By the end of last season, I was so thoroughly disenchanted with the Bills’ first-to-worst freefall that even though I knew there were a couple of new team-related books on the market, I consciously avoided that section of the bookstore on my Christmas-shopping sprees. But time heals all wounds, or so the old adage goes, and when Jim Gehman asked if I’d be interested in looking at a copy of “Then Levy Said to Kelly ...”, I eagerly agreed. (I also told him I’d review it once the spring high school sports season ended—which was two months ago—proving that I’m dangerous without a firm deadline. But I digress ...)
Gehman is well versed in his subject. He was a regular contributor to Shout! magazine during the 1990s, has written “Where Are They Now?” features on National Football League alumni for buffalobills.com and several other teams’ Web sites, and currently serves as a columnist for Eagles Insider. However, in “Then Levy Said to Kelly ...”, the author isn’t interested in writing an in-depth history of the team or impressing the reader with his extensive knowledge of the game. Instead, the book comprises a series of brief anecdotes based on interviews with dozens of former Bills, from Hall of Famers to short-term role players. He efficiently sets the scene in each piece, then quietly moves out of the way, allowing the subjects to tell their stories in their own words. A bonus compact disc containing interviews with Wall of Fame inductees Darryl Talley, Jim Ritcher, Joe DeLamielleure, and Elbert Dubenion adds another dimension to the project.
The result of Gehman’s lengthy list of contacts is an engaging and informative look behind the door of the Bills’ locker room. Of course, there are chapters on the AFL championships, O.J. Simpson’s 2,003-yard season, and the “Super Bills” era. But you’ll also find stories about the mostly-anonymous guys in the trenches and on special teams, players who moved on to other teams (some of whom weren’t exactly disappointed to leave town), and others who dealt with career-altering injuries. If you’ve ever wanted to know what Ken Jones thought about changing his number to try to avoid flag-happy referees, why Fred Smerlas derisively dubbed Hank Bullough “Braincell,” or what happened when Jerry Butler was introduced to Buffalo-style chicken wings for the first time on the night before his record-setting 10-catch, 255-yard performance against the Jets, you’ll find those stories here.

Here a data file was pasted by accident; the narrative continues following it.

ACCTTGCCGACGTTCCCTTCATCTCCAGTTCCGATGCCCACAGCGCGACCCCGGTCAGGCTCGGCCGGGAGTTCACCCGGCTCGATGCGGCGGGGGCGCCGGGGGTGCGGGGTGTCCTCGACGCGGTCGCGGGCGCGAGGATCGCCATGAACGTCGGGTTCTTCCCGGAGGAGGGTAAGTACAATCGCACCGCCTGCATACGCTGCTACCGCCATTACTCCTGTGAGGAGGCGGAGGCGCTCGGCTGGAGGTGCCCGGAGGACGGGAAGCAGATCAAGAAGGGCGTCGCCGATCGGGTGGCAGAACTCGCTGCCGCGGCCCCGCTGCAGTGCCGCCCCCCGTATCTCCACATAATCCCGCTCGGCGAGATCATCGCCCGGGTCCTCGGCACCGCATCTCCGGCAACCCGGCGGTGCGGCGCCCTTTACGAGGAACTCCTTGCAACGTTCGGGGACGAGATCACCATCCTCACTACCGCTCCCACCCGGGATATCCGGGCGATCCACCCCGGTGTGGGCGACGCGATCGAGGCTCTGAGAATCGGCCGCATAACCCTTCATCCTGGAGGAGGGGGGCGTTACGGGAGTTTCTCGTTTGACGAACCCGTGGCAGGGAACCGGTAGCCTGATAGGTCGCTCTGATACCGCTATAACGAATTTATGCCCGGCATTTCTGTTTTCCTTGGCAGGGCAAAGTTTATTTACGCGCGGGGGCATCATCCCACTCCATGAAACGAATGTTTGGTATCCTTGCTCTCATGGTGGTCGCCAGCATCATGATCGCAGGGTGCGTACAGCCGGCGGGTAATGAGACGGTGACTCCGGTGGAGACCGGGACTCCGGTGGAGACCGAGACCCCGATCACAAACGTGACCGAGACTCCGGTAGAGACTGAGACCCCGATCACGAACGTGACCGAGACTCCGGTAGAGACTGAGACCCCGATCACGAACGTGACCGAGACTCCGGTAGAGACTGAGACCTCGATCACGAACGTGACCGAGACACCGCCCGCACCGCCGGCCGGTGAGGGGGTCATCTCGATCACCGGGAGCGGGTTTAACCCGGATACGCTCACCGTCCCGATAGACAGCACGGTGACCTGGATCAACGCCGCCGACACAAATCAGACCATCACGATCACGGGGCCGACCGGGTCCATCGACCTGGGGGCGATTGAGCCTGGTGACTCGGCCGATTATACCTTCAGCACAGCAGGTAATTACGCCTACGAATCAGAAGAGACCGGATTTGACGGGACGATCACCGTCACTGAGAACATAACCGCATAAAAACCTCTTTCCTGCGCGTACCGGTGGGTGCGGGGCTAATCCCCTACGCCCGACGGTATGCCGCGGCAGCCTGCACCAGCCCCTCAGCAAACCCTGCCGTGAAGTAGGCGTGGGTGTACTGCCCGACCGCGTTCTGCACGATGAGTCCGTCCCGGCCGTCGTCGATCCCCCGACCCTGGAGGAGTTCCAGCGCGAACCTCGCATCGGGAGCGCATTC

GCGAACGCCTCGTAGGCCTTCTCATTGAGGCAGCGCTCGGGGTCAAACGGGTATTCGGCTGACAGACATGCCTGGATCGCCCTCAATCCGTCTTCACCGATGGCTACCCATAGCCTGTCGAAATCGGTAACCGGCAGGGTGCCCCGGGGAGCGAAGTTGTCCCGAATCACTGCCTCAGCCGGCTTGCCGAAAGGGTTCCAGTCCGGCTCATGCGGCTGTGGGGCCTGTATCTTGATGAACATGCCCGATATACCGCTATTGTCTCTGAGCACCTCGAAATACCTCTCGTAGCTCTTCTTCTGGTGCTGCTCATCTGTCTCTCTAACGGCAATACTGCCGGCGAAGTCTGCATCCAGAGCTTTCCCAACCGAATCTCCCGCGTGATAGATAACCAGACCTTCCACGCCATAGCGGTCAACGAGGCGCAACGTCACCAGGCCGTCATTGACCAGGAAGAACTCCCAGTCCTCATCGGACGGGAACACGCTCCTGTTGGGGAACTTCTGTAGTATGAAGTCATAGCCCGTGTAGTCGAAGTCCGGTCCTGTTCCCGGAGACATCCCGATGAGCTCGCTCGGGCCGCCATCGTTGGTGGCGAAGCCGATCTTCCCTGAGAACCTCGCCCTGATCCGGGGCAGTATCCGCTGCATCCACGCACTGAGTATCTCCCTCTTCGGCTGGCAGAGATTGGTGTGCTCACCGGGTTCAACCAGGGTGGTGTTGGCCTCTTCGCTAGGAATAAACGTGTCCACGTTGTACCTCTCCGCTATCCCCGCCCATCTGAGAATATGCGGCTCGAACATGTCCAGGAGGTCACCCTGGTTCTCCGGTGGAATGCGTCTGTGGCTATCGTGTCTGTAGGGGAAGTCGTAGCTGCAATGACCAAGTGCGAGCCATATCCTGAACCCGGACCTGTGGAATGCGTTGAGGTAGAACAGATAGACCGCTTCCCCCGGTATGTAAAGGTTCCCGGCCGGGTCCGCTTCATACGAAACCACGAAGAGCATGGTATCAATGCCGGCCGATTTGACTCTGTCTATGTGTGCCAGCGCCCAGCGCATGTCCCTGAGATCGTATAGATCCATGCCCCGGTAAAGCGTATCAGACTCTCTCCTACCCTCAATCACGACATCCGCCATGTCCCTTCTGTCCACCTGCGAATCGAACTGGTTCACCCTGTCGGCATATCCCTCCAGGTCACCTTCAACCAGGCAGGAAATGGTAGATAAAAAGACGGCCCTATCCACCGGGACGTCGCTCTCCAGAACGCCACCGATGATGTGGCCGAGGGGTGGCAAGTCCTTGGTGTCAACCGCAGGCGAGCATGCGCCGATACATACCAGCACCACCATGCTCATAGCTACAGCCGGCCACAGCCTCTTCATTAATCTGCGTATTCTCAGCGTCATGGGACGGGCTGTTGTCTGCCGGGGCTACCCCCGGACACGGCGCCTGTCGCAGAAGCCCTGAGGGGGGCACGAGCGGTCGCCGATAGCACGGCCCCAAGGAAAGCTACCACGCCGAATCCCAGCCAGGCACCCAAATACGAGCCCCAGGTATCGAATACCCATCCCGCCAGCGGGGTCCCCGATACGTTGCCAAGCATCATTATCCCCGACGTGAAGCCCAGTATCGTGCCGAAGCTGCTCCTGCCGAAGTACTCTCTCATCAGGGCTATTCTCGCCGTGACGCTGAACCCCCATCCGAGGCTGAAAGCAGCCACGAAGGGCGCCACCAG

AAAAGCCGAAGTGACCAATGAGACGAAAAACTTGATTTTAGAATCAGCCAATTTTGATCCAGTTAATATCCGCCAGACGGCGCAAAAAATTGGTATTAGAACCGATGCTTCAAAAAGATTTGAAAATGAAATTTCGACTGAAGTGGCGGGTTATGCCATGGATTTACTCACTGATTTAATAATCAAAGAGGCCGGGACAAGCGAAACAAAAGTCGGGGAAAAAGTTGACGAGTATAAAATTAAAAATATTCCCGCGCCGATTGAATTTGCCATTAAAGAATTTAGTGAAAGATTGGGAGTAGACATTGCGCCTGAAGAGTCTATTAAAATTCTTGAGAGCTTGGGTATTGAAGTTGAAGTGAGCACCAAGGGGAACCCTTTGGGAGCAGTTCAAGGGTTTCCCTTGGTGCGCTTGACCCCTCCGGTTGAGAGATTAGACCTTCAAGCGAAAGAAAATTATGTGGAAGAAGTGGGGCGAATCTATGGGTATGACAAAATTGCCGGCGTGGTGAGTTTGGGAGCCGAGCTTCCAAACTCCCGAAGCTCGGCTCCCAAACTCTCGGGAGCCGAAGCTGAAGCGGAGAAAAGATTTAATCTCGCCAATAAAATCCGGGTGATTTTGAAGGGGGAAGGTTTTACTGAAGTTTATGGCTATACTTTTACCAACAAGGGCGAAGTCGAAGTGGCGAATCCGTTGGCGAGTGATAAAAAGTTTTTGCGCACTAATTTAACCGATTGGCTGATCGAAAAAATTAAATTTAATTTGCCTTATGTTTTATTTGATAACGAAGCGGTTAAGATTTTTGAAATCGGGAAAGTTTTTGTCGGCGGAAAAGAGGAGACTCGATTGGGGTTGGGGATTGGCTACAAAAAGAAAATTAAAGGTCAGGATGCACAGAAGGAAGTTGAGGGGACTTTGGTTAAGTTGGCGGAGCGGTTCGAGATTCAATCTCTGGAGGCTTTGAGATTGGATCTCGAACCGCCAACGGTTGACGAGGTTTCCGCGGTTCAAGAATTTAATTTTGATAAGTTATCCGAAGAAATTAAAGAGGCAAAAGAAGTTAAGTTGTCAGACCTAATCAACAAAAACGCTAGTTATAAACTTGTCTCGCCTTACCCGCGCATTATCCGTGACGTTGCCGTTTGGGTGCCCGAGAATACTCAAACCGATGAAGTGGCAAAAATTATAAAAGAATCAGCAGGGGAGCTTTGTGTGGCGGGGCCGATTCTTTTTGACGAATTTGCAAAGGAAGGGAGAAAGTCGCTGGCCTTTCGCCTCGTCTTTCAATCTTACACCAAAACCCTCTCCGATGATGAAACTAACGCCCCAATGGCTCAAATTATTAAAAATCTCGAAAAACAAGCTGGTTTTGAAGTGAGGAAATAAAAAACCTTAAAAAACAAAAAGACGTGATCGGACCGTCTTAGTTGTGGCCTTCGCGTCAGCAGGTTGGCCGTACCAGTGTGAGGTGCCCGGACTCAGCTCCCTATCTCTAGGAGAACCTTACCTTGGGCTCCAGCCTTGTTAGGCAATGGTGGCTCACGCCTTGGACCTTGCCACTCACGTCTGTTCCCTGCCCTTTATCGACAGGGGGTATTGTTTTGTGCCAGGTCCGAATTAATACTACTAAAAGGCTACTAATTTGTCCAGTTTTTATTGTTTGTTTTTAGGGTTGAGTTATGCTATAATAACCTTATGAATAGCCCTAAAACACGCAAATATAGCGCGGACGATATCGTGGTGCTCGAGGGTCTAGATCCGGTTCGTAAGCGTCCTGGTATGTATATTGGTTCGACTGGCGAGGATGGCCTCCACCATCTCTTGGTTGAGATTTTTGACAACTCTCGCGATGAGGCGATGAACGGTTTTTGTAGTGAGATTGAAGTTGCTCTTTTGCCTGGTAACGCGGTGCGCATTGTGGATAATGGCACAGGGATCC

The most poignant tale in the book appears close to the end, when Gehman writes about the final play of Derrick Burroughs’ career, and its aftermath: “During the second quarter of a September 24, 1989, game in Houston’s Astrodome, Buffalo’s fifth-year cornerback was covering Oilers wide receiver Curtis Duncan on a routine play that did not have a routine ending.” Burroughs suffered a compressed spinal cord when tackling Duncan, spending a frightening hour paralyzed from the neck down before beginning to regain feeling in his arms and legs. He was immediately placed on injured reserve, and following neck surgery, a previously undiagnosed narrowing of his spinal canal forced him into retirement at 27. At first he understandably thought, why me? But Burroughs, now an administrative assistant with the UFL’s New York franchise, eventually realized, “Being a part of the NFL is great. Being a pro football player is wonderful. But being able to walk is more important than anything in the world. When I understood that, I stopped asking why.”
For bringing us stories like these, “Then Levy Said to Kelly ...” is a worthy addition to any Bills bookshelf.